Amla’s triple-hundred at this ground against England in 2012 was record-breaking: no single day of cricket at The Oval has seen higher takings at the bar than the Saturday of that Test, when he batted through 98 overs to move from an overnight score of 47 to 183 not out. County Championship crowds tend not to be as thirsty, not least when forced to watch via a live stream, but the prospect of seeing him bat in the flesh later in the summer should bring a smile to the faces of Surrey’s members.
Amla’s greatest quality is his ability to dictate the pace of a day. He batted throughout this one, adding 156 to his overnight score, and played role of the becalmed senior partner in stands of 257 and 100 (unbroken) with Ollie Pope and Jamie Smith respectively; both men are at least 15 years his junior and when Amla made his first-class debut, Smith had not been born. He had managed only 78 runs in his first three games of the season, including a pair at Lord’s last week, but this innings was a throwback to his heyday, as he punched through cover, steered through third man and whipped through midwicket with a roll of the wrists.
Amla was thwarted by birds more regularly than by Hampshire bowlers: a back-foot punch through the covers was stopped by a flock of pigeons grazing in the deep, and he backed away moments before a Liam Dawson ball that pegged back his off stump as one flew across his line of vision, resulting in a dead ball. Scott Currie, the 19-year-old seamer, induced a couple of false shots and had him dropped at wide slip on 184, but he will resume unbeaten on Saturday morning, barring an overnight declaration.
The result is that Surrey are in an impregnable position after two days and should force a first win of the season against Group Two’s early leaders. Their only concern will be that this pitch has flattened out: Pope suggested that Amla “made it look better than it is” but Rory Burns had to drag himself off after bottom-edging a pull off Dawson onto his own stumps, realising he had missed the opportunity for a mammoth hundred. The heavy roller seems to have taken any spice out of the healthy grass covering, but a lead of 421 will allow Surrey to set attacking fields throughout Hampshire’s second innings.
Given the dip in his international returns over the last nine months, it is easy to lose sight of Pope’s freakish record in first-class cricket. At The Oval, he has scored 1373 runs in 17 innings at an average of 105.61. This was his fourth first-class innings against Hampshire at this ground and his second-lowest score, behind knocks of 145 in 2018 and 221 not out two years ago. Pope’s physical appearance can make him look like a boy playing in a man’s game, but his record is the other way round.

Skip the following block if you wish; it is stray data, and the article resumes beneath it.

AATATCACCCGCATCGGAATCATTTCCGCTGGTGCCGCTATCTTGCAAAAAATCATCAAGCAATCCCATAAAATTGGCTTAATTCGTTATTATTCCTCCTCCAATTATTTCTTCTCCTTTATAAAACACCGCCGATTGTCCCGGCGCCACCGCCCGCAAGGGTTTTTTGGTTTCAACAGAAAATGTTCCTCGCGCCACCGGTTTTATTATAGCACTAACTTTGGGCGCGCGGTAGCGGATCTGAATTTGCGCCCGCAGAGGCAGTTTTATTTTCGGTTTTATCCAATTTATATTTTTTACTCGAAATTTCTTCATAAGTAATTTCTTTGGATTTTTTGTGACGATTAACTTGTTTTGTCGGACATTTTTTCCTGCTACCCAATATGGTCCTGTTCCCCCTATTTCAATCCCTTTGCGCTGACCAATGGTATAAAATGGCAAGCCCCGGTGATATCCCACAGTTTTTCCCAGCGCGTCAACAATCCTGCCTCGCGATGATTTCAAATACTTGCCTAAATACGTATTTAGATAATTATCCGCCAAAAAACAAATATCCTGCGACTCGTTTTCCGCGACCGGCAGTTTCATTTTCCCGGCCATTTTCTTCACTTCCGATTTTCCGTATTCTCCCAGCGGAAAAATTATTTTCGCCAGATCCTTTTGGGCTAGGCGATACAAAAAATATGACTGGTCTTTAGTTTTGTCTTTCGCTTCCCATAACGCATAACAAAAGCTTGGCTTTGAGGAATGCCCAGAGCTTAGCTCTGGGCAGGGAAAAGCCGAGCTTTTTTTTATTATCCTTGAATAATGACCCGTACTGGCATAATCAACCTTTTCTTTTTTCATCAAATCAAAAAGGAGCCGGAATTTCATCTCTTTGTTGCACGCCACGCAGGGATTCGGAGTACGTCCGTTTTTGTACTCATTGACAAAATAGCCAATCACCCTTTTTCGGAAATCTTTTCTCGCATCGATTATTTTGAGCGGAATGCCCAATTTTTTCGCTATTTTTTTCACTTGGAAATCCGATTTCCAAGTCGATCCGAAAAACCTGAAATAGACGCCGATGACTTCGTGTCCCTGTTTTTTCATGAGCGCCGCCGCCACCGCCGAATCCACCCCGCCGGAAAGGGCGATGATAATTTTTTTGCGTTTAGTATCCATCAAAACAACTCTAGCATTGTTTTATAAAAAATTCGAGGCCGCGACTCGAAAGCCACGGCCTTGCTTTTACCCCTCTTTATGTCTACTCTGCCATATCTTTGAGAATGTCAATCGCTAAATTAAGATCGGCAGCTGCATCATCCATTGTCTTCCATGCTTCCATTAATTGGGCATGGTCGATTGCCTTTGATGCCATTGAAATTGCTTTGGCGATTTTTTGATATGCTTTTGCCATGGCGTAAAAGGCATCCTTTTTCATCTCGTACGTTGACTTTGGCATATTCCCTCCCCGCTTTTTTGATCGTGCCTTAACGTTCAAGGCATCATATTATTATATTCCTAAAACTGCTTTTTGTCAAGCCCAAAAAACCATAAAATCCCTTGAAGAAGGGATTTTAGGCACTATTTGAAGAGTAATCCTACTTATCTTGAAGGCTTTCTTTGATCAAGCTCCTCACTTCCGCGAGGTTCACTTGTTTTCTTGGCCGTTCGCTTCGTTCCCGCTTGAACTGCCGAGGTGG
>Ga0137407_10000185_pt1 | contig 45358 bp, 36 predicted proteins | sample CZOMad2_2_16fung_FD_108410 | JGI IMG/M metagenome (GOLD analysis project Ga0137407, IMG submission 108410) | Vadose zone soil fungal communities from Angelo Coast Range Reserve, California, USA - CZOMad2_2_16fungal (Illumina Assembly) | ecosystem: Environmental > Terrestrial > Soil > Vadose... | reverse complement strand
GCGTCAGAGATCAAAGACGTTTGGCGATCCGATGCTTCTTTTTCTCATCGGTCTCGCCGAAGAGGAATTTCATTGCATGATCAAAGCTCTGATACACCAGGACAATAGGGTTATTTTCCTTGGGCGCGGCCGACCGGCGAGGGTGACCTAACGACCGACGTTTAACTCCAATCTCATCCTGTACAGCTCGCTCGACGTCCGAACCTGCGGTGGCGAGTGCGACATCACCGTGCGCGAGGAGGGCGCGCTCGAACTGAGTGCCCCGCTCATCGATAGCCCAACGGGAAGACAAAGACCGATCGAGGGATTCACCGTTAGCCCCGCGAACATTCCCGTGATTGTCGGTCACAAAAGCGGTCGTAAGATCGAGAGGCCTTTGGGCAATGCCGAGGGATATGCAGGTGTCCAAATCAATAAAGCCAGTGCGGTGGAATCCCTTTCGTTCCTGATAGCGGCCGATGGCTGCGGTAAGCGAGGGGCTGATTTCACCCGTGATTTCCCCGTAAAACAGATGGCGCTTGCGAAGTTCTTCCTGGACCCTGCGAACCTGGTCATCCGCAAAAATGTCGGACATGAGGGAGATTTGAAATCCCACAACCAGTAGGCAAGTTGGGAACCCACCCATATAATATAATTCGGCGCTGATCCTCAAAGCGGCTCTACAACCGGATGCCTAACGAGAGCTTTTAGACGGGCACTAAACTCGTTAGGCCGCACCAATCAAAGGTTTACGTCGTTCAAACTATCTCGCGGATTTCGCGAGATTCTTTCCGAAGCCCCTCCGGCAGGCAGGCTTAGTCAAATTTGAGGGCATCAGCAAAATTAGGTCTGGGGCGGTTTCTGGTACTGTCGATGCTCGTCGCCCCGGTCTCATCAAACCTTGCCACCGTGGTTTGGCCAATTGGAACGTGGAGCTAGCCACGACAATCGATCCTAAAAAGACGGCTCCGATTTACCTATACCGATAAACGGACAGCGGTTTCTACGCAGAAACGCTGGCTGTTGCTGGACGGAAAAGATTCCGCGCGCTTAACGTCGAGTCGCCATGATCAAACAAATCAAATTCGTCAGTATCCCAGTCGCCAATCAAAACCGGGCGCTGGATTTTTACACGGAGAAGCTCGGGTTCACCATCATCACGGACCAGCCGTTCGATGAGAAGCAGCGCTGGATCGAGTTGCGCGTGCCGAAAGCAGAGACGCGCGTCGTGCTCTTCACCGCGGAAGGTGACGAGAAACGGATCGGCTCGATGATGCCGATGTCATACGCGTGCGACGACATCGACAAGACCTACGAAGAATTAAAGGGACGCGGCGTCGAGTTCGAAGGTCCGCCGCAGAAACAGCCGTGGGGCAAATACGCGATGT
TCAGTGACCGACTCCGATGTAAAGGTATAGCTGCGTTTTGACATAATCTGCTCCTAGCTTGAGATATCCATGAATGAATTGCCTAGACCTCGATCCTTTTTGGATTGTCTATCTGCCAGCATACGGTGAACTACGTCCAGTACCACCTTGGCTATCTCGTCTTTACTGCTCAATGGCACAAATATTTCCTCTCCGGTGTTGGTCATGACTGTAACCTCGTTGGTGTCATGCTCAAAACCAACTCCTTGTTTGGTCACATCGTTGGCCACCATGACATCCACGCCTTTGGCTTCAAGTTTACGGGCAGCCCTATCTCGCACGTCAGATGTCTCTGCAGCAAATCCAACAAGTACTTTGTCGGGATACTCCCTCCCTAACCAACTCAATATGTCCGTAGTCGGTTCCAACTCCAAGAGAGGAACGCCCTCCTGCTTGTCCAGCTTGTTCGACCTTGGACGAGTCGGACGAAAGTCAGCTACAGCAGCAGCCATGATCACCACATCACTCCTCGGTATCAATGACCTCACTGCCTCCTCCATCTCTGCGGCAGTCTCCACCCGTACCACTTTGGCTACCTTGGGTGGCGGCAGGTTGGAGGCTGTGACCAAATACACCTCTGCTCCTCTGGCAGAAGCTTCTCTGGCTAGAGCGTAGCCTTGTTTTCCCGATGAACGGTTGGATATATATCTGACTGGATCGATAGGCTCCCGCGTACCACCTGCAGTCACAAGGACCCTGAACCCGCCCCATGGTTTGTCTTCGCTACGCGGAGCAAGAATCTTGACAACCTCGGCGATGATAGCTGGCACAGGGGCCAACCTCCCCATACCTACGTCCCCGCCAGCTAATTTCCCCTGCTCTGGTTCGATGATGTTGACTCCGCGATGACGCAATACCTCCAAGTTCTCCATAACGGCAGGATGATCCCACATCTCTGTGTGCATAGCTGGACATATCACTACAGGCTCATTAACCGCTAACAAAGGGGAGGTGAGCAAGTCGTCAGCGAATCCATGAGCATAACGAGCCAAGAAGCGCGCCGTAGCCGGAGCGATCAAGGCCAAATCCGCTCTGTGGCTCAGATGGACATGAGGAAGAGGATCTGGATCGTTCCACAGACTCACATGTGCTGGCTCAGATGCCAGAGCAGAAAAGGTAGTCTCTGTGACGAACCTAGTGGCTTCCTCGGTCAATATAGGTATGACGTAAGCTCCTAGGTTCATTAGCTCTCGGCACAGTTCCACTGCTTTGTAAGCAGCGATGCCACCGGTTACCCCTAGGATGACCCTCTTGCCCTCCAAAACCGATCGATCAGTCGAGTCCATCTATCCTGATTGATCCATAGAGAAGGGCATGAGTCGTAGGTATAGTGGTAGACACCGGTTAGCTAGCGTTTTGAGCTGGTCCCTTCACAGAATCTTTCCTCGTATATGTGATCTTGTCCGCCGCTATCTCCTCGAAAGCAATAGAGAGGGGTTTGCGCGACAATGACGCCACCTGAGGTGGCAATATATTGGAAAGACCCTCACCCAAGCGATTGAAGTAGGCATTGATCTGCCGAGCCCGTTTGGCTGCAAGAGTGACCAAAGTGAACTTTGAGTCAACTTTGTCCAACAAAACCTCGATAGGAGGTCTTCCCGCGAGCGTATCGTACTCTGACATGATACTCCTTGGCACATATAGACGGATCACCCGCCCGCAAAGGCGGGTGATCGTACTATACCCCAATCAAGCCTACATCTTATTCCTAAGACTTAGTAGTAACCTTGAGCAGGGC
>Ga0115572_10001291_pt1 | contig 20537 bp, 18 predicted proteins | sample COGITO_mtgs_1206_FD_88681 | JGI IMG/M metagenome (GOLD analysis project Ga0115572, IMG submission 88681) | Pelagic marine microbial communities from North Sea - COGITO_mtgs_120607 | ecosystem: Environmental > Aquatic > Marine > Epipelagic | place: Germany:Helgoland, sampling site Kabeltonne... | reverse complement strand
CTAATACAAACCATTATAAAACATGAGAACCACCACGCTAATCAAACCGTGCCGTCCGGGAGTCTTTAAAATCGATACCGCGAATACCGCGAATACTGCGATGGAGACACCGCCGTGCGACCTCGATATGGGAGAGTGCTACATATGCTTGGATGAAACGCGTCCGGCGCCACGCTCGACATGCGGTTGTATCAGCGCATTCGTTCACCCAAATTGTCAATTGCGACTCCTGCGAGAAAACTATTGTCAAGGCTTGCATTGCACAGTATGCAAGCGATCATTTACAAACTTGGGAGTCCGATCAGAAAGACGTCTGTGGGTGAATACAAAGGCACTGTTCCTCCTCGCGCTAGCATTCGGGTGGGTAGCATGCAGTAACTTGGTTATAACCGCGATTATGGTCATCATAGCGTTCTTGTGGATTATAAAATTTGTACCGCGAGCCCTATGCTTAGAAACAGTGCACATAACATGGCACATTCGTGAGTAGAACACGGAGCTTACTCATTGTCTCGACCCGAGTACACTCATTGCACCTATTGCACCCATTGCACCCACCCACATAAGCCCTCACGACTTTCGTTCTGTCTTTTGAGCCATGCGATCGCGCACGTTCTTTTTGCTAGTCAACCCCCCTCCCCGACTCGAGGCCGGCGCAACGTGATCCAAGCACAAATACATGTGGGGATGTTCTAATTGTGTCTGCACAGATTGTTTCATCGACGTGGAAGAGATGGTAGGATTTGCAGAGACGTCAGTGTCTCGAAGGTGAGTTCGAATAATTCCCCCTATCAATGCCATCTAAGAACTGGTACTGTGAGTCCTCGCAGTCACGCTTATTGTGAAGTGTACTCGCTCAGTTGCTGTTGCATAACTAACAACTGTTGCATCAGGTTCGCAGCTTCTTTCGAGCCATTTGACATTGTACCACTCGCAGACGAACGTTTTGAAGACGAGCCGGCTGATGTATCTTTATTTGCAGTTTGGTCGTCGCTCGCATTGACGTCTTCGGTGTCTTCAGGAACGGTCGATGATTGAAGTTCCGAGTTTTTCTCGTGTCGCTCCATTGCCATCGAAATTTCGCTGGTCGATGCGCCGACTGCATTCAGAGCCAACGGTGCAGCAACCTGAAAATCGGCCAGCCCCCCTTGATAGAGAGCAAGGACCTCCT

Pope was not quite at his best, playing three false shots against Ian Holland in the 90s and nicking through the gully on 78. He took an off-stump guard, and played his drives very late, occasionally finding himself in a rush and a tangle, as was the case in both of his dismissals against Middlesex last week. It did not stop him cashing in, but New Zealand and India’s analysts may be taking notes for Test series later this summer.
“I’ve been out a few times playing some pretty average cover drives this year, nicking off to them, and that’s how they were trying to get me off,” Pope said. “Abbas and Holland try and challenge your pads and nip it around a little bit. I was trying to help myself leave those fifth-stump balls and if they wanted to go straight and bowl at the stumps, that’s one of my strengths.”
The standout feature of Pope’s innings was his ability to rotate the strike. Amla is hardly the quickest man between the wickets, but Pope has a knack of finding gaps and weighting his shots to ensure that he can pick up ones and twos; he maintained a strike rate of 75.72, even though fewer than half of his runs came in boundaries. The biggest surprise of his innings came after tea, when he sliced Currie to wide gully; Hampshire’s third wicket inside 110 overs ensured that their visit to South London was not pointless in the literal sense, at least.
After a top score of 34 in eight innings in India, Pope has reverted to type this summer and is clearly benefitting from home comforts. “We’ve played a lot of cricket in bubbles and in tough conditions and it’s been nice just to get some consistent game-time with Surrey,” he said. “I feel like I’m getting back to my best and getting my batting back to where it should be. It’s about remembering what made you successful, and there are a few little technical adjustments as well; I want to get my movements right and hopefully go into that New Zealand series full of confidence.”
Matt Roller is an assistant editor at ESPNcricinfo. @mroller98